Professors Ellen Sletten and Hosea Nelson are two of five UCLA assistant professors selected to receive prestigious 2018 Sloan Research Fellowships.
Profiles of the UCLA 2018 Sloan Research Fellows, in which they discuss what they will use their fellowships for and what makes them excited to come to work everyday, can be found on the UCLA Physical Sciences website.
Excerpted from UCLA Newsroom (by Stuart Wolpert):
Five young UCLA professors are among 126 scientists and scholars from 53 colleges and universities in the United States and Canada selected today to receive 2018 Sloan Research Fellowships. UCLA is tied for third — behind the Massachusetts Institute of Technology and UC Berkeley — in the number of faculty honored this year by the Alfred P. Sloan Foundation, which selects early-career scientists and scholars who are rising stars of science.
“The Sloan Research Fellows represent the very best science has to offer,” said Adam Falk, president of the Sloan Foundation. “The brightest minds, tackling the hardest problems, and succeeding brilliantly — fellows are quite literally the future of 21st century science. A Sloan research fellow is a scientist to watch.”
UCLA’s 2018 recipients are:
Nelson, an assistant professor of chemistry and biochemistry, focuses his research on the discovery of new chemical reactions that will enable the efficient and environmentally benign syntheses of fuels, materials and medicines. He and his research team take an interdisciplinary approach, exploring chemical concepts that lie at the interface of organic synthesis, inorganic chemistry and molecular biology. Their research was published in the journal Science in 2017, in which they reported a new chemical reaction to convert the common greenhouse gas methane into useful chemicals that could be used to prepare new fuels or therapeutics. Nelson was an inaugural member of Chemical and Engineering News magazine’s Talented 12 in recognition for his achievements as a graduate student, postdoctoral scholar and assistant professor. In October of 2017, he was among 18 outstanding young scientists in the United States to be awarded Packard Fellowships for Science and Engineering by the David and Lucile Packard Foundation.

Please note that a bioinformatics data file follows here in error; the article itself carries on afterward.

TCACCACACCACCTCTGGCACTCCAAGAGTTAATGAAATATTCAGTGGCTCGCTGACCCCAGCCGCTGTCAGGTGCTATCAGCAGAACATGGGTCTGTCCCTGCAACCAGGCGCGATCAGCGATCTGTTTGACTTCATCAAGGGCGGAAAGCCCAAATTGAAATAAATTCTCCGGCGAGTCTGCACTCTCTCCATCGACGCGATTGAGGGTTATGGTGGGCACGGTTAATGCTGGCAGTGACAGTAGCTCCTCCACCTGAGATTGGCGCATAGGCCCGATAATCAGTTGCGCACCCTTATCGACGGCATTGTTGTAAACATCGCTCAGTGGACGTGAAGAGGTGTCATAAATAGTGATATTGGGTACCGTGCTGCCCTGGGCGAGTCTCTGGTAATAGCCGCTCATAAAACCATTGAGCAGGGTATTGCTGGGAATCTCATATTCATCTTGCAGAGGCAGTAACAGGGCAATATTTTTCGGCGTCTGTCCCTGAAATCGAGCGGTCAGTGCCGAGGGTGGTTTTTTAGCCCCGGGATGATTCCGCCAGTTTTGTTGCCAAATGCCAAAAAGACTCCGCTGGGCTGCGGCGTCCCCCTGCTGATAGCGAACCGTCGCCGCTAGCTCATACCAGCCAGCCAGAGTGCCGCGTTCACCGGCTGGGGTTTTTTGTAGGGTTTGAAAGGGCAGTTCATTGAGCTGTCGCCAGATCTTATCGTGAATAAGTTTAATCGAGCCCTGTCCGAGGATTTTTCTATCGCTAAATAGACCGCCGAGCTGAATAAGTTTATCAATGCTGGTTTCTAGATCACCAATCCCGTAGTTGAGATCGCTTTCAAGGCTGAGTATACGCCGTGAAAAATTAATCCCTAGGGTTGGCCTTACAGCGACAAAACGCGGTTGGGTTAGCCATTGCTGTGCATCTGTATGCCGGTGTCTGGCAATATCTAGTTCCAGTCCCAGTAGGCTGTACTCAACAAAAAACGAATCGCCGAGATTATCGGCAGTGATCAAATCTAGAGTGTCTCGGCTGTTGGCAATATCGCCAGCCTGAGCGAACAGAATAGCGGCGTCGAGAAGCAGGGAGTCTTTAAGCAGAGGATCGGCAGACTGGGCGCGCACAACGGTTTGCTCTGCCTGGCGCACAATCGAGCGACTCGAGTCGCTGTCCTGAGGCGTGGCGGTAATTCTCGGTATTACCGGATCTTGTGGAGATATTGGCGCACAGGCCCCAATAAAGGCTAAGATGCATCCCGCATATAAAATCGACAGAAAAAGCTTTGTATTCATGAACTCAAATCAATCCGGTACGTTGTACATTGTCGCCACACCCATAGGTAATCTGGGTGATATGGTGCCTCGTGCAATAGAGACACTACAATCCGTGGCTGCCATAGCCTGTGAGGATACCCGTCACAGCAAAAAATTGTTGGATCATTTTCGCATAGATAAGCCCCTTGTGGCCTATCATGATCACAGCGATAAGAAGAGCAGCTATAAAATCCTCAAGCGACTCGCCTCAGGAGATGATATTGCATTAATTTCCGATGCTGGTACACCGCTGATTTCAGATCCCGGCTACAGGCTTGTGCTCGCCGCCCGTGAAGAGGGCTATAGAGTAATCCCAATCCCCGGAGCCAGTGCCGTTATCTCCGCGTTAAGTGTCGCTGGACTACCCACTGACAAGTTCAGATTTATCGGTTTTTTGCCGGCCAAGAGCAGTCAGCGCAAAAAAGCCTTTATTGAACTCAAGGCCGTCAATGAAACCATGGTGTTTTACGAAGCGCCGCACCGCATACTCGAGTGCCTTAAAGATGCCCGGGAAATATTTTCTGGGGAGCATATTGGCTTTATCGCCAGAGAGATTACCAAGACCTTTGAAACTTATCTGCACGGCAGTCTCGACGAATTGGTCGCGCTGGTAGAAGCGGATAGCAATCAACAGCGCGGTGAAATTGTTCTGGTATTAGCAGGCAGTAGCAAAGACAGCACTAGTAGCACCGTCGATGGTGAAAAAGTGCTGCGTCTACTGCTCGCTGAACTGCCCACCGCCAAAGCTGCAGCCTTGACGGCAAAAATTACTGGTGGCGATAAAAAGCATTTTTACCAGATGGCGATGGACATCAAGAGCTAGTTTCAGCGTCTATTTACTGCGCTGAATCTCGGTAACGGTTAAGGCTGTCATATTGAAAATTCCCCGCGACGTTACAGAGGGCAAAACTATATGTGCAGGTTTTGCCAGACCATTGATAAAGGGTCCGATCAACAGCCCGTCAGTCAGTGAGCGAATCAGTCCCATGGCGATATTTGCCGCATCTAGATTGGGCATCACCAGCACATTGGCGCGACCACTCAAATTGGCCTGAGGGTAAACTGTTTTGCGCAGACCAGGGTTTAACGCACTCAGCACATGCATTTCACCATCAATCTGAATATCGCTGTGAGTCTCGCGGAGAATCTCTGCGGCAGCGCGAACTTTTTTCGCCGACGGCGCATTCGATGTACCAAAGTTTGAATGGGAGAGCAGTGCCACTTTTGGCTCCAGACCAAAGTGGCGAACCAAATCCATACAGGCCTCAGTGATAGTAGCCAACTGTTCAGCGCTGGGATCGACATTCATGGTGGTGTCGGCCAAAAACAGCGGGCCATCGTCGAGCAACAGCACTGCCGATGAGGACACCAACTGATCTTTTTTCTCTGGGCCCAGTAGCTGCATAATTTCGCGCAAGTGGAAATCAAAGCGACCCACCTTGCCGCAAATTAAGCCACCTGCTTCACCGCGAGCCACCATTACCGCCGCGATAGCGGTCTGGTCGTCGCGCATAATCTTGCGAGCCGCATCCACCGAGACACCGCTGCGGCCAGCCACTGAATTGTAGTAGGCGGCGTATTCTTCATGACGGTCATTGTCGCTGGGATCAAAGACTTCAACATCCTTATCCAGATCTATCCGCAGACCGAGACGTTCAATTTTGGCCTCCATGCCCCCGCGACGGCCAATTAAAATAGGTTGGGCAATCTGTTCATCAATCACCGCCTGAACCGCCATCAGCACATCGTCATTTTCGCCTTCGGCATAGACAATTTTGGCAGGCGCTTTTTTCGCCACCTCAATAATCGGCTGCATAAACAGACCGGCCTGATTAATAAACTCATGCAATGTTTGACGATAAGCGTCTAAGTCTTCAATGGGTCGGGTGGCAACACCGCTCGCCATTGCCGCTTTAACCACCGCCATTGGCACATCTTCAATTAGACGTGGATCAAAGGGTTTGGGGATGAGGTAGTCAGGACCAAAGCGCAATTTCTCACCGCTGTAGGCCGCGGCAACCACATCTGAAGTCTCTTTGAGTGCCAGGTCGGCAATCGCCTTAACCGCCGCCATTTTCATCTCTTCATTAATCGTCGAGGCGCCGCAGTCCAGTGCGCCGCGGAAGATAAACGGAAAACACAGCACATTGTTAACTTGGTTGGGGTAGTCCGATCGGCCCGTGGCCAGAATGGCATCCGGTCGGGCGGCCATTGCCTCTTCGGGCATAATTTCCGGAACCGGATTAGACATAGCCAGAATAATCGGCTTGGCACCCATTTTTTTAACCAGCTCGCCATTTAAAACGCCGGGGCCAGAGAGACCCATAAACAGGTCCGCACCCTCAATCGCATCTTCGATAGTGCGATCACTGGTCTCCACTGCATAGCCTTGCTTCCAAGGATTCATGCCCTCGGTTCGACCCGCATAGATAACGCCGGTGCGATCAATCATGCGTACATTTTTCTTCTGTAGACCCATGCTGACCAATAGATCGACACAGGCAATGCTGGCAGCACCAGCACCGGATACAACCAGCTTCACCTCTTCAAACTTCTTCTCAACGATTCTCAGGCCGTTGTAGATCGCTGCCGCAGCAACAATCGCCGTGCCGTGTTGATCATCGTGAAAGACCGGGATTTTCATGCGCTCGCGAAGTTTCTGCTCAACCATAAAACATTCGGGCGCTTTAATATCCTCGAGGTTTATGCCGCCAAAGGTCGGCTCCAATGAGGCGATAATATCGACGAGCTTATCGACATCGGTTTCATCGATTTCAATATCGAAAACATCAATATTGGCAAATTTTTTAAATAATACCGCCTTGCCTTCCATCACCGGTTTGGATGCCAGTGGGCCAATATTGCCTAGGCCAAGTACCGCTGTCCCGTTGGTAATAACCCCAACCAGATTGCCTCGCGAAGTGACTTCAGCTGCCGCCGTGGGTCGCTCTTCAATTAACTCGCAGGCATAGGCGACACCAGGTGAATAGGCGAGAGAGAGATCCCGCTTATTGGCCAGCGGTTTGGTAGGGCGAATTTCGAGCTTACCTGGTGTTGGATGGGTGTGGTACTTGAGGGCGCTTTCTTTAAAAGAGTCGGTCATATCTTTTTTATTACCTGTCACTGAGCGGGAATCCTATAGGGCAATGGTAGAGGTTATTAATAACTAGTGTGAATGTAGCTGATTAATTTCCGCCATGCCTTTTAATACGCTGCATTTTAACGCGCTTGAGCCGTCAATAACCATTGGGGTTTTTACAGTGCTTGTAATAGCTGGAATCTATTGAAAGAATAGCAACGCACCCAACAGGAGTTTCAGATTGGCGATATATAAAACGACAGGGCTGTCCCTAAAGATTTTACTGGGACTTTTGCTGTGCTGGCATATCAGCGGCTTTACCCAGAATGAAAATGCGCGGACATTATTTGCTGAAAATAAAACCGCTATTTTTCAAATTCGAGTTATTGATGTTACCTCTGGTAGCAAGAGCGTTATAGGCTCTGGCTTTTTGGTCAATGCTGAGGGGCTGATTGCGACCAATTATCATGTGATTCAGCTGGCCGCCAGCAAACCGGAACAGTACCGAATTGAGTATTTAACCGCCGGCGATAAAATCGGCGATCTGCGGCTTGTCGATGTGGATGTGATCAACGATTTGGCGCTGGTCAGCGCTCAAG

Sletten, an assistant professor of chemistry and biochemistry who holds the John McTague Career Development Chair at UCLA, develops molecules, methods and materials to enhance the visualization and delivery of therapeutics. Her research involves an interdisciplinary mix of organic synthesis, chemical biology, self-assembly, polymer synthesis, fluorous chemistry, photophysics and nanomedicine. Sletten and her group reported in 2017 bright fluorophores for the shortwave infrared region of the electromagnetic spectrum in the journal Angewandte Chemie International Edition (fluorophores are fluorescent chemical compounds), facilitating safe, rapid, optical diagnostics at new depths. They also reported in 2017 enhanced nanomaterials for light therapy by exploiting the unique properties of perfluorocarbons (chemicals composed of only carbon and fluorine). These works set the stage for personalized medicines.
Winners of Sloan Research Fellowships receive a two-year, $65,000 award to support their research. The fellowships are intended to enhance the careers of exceptional young scientists and scholars in chemistry, computer science, economics, mathematics, computational and evolutionary molecular biology, neuroscience, ocean sciences and physics. The philanthropic, New York–based foundation was established in 1934.
The other UCLA faculty to receive Sloan Research Fellowships are Professors Daniele Bianchi (Atmospheric and Oceanic Sciences),Jingyi “Jessica” Li (Statistics), and Carolyn Parkinson (Psycology). To learn more, read the full UCLA Newsroom article.